HOUSTON — Exxon Mobil said Tuesday that it would end its involvement in a large oil and natural gas project in Russia, becoming the latest Western oil company to announce that it is leaving the country after Russia invaded Ukraine.
Exxon has been developing three oil and gas fields near the eastern Russian island of Sakhalin in partnership with Rosneft, the state-controlled energy company, and one company each from Japan and India. Exxon operates the fields and owns 30 percent of the project, which generates about 2 percent of the company’s global production.
The Texas-based company has operated in Russia for a quarter-century, but began to unwind operations there after Russia invaded and annexed Crimea, a part of Ukraine, in 2014, triggering Western sanctions.
BP and Shell announced plans to sell their much larger Russian investments on Sunday and Monday. TotalEnergies of France said on Tuesday that it would not invest more money in Russia but intended to keep its existing operations and investments in the country.
The decisions by Exxon, BP and Shell end an era that began with the mass entry of Western companies into Russia at the end of the Cold War. The businesses once hoped the country, which has some of the world’s largest reserves of oil, natural gas and other commodities, would become a promising emerging market. But President Vladimir V. Putin’s autocratic policies and his invasion of Ukraine have made Russia a pariah to the international business community.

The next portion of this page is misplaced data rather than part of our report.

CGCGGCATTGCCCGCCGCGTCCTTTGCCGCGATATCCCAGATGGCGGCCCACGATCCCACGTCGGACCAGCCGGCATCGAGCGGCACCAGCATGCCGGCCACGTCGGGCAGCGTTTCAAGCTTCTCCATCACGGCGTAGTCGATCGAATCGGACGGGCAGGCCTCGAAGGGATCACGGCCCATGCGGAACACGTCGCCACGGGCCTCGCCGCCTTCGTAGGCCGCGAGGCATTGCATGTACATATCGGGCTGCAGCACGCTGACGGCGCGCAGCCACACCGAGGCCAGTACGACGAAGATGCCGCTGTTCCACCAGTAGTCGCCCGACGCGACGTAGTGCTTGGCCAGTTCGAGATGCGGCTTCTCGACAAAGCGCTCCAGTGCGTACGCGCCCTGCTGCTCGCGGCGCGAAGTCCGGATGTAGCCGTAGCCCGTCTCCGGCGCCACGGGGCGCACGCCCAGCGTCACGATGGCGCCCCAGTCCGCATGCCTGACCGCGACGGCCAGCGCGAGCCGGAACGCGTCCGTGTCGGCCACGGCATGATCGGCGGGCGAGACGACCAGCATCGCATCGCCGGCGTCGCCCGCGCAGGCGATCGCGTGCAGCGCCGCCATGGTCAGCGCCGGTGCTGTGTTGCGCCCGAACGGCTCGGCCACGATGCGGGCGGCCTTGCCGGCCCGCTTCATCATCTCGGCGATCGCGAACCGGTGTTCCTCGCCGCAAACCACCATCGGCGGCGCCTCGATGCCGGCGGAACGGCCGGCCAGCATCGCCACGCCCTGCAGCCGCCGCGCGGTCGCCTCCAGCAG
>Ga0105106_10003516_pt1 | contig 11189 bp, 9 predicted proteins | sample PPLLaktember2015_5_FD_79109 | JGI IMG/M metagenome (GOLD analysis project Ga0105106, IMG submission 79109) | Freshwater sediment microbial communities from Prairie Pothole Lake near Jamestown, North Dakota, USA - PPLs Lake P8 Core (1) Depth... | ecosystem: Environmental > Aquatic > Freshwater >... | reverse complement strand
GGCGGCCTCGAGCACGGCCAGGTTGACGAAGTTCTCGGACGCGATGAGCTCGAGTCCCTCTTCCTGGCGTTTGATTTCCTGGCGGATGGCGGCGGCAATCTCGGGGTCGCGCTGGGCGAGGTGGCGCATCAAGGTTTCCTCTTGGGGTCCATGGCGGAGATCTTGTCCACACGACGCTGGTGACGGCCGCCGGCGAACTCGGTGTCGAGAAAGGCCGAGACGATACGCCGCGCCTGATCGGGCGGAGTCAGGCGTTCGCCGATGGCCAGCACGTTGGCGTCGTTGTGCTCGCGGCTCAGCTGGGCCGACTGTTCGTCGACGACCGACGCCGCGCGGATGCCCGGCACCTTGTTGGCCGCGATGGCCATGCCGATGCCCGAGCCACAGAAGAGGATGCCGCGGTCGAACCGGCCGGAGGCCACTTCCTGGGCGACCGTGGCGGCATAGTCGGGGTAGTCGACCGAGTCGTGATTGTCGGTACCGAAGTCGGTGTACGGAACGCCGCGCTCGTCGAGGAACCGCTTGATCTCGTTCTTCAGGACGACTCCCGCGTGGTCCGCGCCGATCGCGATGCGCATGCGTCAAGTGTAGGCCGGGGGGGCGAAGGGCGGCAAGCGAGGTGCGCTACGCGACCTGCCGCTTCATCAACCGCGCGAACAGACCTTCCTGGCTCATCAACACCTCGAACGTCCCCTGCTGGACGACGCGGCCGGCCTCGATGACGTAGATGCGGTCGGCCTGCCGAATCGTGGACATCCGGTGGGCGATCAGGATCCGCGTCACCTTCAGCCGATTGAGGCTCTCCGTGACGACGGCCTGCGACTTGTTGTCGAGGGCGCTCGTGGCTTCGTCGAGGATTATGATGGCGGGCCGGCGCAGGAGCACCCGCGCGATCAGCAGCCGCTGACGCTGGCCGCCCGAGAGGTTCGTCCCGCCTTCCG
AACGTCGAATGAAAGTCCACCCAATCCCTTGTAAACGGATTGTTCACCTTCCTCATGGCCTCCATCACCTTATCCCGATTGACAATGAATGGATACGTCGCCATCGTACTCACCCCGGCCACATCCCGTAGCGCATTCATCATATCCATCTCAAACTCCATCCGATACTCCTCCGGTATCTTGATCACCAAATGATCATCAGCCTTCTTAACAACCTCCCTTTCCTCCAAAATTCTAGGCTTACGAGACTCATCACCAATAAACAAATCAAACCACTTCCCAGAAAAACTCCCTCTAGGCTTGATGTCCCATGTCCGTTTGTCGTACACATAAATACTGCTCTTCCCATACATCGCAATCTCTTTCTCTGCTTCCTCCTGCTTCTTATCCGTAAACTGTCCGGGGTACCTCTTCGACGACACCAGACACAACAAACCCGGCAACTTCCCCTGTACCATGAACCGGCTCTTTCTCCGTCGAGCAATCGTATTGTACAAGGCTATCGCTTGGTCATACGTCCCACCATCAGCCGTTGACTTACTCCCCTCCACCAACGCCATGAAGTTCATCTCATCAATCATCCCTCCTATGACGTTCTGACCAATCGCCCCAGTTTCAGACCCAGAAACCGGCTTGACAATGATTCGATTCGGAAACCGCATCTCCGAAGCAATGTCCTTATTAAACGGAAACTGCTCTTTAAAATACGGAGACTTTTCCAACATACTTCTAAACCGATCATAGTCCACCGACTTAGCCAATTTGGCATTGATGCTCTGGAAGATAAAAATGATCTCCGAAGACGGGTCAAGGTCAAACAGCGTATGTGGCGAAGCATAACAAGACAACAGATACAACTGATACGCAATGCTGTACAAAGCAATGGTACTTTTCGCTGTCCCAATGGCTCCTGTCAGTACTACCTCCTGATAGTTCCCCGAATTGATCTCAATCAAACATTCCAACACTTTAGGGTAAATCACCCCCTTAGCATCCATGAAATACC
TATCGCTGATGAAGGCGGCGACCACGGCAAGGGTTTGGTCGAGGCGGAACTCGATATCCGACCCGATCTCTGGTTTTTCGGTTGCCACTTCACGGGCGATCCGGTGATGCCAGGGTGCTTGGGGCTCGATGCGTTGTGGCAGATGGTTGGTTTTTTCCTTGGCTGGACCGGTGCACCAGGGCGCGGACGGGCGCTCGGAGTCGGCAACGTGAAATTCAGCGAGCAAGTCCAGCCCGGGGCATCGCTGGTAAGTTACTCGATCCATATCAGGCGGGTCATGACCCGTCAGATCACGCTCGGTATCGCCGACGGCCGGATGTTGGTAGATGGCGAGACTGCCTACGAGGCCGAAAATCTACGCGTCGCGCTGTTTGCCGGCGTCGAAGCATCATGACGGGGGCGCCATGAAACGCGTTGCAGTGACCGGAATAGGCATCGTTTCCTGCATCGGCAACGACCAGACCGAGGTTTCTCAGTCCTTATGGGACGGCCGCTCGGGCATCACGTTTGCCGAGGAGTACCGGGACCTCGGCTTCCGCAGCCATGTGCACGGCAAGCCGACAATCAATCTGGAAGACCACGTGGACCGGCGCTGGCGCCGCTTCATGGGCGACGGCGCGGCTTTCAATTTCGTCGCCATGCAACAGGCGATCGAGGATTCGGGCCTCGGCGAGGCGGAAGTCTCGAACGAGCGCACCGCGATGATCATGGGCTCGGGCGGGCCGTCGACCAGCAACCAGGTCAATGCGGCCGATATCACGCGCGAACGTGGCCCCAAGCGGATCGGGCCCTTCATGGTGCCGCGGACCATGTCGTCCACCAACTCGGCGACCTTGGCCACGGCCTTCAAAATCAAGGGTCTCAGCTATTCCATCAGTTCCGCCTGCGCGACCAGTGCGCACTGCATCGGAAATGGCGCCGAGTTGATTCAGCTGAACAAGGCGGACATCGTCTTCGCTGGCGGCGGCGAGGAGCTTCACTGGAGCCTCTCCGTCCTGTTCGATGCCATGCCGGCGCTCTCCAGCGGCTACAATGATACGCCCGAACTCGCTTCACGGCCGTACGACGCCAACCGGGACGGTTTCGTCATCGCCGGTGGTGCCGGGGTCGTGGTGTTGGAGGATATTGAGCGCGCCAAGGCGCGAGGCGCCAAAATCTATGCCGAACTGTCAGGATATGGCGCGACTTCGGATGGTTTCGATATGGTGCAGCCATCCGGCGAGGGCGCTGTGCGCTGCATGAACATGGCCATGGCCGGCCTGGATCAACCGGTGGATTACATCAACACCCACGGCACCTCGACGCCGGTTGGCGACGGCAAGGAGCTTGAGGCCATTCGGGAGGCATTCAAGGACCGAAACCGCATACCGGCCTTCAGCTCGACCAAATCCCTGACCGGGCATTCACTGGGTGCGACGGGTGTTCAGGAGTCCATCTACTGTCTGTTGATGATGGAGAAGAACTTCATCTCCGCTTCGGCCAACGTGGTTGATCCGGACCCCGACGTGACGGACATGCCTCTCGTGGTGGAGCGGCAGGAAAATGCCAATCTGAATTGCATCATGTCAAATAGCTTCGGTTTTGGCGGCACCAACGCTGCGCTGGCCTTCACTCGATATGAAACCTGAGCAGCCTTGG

Among major international oil companies, Equinor of Norway still produces a relatively modest 30,000 barrels of oil a day in Russia and said on Monday that it planned to leave, too. A few other companies owns stakes in oil and gas pipelines.
“Exxon Mobil supports the people of Ukraine as they seek to defend their freedom and determine their own future,” the company said in a statement. “In response to recent events, we are beginning the process to discontinue operations and developing steps to exit the Sakhalin-1 venture.”
The company said it would not make any new investments in Russia, although it will not leave the country immediately.
“As operator of Sakhalin-1, we have an obligation to ensure the safety of people, protection of the environment and integrity of operations,” the company said. “Our role as operator goes beyond an equity investment. The process to discontinue operations will need to be carefully managed and closely coordinated with the co-venturers in order to ensure it is executed safely.”